The initial characterization of the newly isolated ZM1 variant revealed that it harbors two HN mutations (20
). One of the mutations, T193I, is located at the same residue as the single HN mutation, T193A, in the C0 variant. Since C0 failed to show the strong 4-GU-DANA resistance characteristics of ZM1 (20
), it seemed that these differences might be due to either the specific substitution at position 193 or to the I567V mutation in ZM1 HN. This latter possibility was now disproved by the use of singly mutated HNs: we obtained conclusive evidence that the deviations (from WT HN) in all the examined properties of ZM1 variant HN are due to T193I.
The structural similarities between influenza virus NA and paramyxovirus HN suggest that homologous residues might serve similar functional roles. The HPF3 residue T193, which is altered in our ZM1 and C0 variants (to an I and an A, respectively), corresponds to residue E119 in the active-site pocket of influenza virus NA (25
) and to NDV HN residue I175 (2
). Crystallographic studies of NDV HN indicate that, as in influenza virus NA, the residue at this position lies within the sialic acid binding pocket (3
). Substituting residues at I175 in NDV was shown to diminish NA activity, to prevent receptor binding in HAD assays, and to affect fusion promotion ability, clearly indicating the functional importance of this residue for the protein (3
Due to the structural parallels with influenza virus NA and NDV HN, it seemed likely that HPF3 HN residue T193 provides important interactions with sialic acid receptors and that a mutation at this site could confer resistance to 4-GU-DANA. It was somewhat surprising that the C0 T193A alteration in HPF3 HN did not seem to confer 4-GU-DANA resistance in terms of infectivity or HAD on C0-infected cells (20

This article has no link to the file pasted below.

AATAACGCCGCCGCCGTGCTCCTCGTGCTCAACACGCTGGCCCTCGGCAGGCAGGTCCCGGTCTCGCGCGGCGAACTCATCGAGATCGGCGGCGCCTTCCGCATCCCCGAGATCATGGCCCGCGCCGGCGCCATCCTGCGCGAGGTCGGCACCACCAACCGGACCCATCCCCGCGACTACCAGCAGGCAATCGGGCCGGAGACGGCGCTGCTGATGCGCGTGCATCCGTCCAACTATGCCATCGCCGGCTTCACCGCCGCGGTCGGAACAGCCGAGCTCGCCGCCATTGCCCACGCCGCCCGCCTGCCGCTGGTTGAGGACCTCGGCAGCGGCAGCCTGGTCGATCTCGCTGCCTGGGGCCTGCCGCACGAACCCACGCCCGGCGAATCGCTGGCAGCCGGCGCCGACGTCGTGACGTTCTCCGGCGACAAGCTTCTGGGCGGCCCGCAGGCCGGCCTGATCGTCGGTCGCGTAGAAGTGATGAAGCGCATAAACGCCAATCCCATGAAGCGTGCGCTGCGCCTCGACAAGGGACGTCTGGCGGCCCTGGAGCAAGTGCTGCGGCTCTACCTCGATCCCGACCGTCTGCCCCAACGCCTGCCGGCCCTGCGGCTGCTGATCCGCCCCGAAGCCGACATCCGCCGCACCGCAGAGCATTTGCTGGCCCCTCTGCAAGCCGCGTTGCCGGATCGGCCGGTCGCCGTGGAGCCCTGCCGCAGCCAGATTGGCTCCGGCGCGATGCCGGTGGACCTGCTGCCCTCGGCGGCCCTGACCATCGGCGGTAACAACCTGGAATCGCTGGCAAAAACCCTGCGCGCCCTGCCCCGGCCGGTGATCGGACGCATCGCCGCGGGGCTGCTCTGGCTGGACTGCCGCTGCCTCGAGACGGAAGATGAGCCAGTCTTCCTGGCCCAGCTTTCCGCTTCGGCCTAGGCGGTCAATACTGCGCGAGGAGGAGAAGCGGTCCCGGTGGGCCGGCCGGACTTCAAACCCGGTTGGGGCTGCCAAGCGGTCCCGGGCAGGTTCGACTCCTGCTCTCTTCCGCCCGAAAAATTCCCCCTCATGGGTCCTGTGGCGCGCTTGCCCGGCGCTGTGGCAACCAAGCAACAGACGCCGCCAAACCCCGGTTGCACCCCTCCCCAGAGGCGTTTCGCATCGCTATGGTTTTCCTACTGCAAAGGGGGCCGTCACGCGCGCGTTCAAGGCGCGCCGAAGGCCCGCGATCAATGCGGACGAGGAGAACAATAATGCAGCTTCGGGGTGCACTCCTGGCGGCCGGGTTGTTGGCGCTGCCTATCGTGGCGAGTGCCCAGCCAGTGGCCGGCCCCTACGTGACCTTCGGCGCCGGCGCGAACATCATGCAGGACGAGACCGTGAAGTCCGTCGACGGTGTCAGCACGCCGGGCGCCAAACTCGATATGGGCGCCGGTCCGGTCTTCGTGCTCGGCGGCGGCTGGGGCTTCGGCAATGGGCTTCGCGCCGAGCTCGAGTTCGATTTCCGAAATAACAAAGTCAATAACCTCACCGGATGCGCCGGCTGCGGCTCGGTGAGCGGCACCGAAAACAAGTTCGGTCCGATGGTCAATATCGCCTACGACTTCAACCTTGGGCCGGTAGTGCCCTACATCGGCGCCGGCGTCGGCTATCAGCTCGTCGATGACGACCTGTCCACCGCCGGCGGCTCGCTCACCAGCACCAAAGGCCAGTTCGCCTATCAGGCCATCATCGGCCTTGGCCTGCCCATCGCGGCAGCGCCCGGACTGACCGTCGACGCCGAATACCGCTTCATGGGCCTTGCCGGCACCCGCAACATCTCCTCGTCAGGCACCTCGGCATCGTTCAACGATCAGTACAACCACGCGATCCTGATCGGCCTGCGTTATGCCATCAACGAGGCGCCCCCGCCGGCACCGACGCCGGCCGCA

). We therefore reexamined this question by using C0 HN-expressing cells and the more sensitive assays for HN-receptor interaction developed in the present study. The results showed that T193A did confer significant 4-GU-DANA resistance to the C0 variant HN relative to the WT HN, further emphasizing the importance of residue 193. In addition, the less pronounced 4-GU-DANA resistance of C0 HN (T193A) relative to ZM1 HN (T193I) indicates that the degree of functional alterations depends strongly on whether the original amino acid at this site was replaced by A or I.
ZM1 is the first HPF3 variant found to exhibit increased NA activity. The association of this increase with a rise in the receptor binding avidity of ZM1 HN is in accord with our previous suggestion that a balance between HN′s NA activity and its receptor binding activity is critical for HPF3 propagation (22
). A manifestation of such a balance can be seen in experiments on the release of bound RBC from HN-expressing cells at 37°C. For cells expressing ZM1 variant HN, with its increased receptor binding activity as well as NA activity, RBC release was as fast as it was for WT HN-expressing cells (Fig. ). In variants C22 and C0, studied in parallel with ZM1, no change in NA activity accompanied the elevation of receptor binding avidity (19